Laws against blasphemy make the least sense of all laws. If god is all powerful why would he possibly need anyone on earth to protect his name from insult? After all, she gets all of eternity to punish the blasphemer. And in the face of eternity the entire life of a heathen — or whatever the right term is — is only a blip.

Well, of course, most states that have laws against blasphemy, such as Iran, also have laws against insulting the Supreme Leader. There is a Canadian sitting in an Iranian prison right now on some such trumped up pretext. So this might be a real clue.

Laws against blasphemy are not to protect god — despite all the mealy mouthed arguments to the contrary —they are to protect the secular power of those who wield it in god’s name.

Power is a drug. Once people have it they want more of it and they will construct every possible argument to justify why they should have it, why they should keep it. Whether power comes from some spiritual realm or from filthy lucre the results are the same. Powerful people will always try to subvert society, the law and the state to serve their own purposes.

That’s a pretty simple thing to see — nothing profound here folks, move right along — but the ubiquitous nature of power addiction does present real problems for people who sincerely want to have a re-ordered less hierarchical world. Who not only view such a world as a just moral goal but as a practical useful thing for society. Not only does power corrupt the individual (including the reformer) it corrupts social life itself.

Poor people are not as intelligent or as productive as people who are less poor. Lots of evidence shows that children who are born poor have less of a chance to succeed than those born to well-off families. We used to think that it had to do with socioeconomic status alone — better opportunities and so on — but now we know that being poor creates a biological impediment. Staying poor only makes it worse.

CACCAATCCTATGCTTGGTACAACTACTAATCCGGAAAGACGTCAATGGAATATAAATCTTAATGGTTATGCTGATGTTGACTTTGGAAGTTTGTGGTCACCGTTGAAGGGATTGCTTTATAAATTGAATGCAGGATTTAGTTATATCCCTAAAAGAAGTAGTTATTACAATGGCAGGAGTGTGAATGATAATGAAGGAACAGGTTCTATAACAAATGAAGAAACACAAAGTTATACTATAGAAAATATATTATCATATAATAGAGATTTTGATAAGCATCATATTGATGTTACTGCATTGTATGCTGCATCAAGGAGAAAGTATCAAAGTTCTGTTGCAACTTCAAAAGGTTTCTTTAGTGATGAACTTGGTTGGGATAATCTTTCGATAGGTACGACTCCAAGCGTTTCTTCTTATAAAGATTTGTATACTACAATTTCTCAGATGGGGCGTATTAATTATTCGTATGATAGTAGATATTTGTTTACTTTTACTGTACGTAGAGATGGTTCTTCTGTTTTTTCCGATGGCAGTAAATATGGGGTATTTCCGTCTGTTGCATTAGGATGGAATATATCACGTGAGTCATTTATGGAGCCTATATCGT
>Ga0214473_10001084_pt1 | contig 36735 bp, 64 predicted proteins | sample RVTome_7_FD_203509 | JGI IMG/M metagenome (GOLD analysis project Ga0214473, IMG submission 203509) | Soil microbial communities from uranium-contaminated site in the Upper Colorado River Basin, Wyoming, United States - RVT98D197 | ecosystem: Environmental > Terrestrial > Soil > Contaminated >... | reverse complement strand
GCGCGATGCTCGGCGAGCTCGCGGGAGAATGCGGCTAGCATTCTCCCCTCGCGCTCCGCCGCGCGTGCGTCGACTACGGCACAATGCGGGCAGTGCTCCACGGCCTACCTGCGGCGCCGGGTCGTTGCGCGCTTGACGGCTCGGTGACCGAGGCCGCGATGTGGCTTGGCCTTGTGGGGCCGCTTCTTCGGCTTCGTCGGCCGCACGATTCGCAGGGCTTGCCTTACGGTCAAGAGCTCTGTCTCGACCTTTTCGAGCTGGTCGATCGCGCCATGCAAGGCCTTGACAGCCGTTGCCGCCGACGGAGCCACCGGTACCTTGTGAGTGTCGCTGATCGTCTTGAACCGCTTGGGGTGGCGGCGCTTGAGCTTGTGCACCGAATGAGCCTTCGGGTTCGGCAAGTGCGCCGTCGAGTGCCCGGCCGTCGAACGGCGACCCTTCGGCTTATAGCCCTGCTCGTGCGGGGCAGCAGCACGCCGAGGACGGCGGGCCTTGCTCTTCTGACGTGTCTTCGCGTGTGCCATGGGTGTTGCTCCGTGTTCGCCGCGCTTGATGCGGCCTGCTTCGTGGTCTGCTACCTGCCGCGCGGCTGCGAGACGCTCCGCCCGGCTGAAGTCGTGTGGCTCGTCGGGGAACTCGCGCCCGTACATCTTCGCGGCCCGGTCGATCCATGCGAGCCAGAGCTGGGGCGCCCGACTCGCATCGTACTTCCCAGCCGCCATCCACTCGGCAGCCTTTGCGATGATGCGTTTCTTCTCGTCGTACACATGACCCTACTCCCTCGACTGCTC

As someone who is not poor and who even as a child always had the essentials if not the luxuries of life, I care very much about eliminating poverty and any form of social inequality.

I care not only because of my strong belief in social justice but because I know that raising up the large number of people who are impoverished or discriminated against or made powerless by domestic, community or society wide power differentials will lead to a wealthier and healthier society. Which is good for everyone.

So my rejection of things like blasphemy laws (you thought I forgot) comes from the same place. They don’t come from the fact I’m an atheist and just think they are meaningless (they mean a lot to those who act on them) but because — just as hunger and powerlessness impoverish the physical lives of people, blasphemy laws or other social structures that enrich a few ‘special’ people impoverish their souls.

And that’s ten minutes.


One thought on “Insults

  1. See, this is why Thailand has slipped so LOW on my list of nations to visit. I’m anti-monarchist. I know that’s weird for a Canadian but I don’t like the CONCEPT of a class of people who are superior by happenstance of birth. The fact that Thailand has strict laws prohibiting people from insulting their ridiculous royal family leaves disinclined to visit.

    Liked by 1 person

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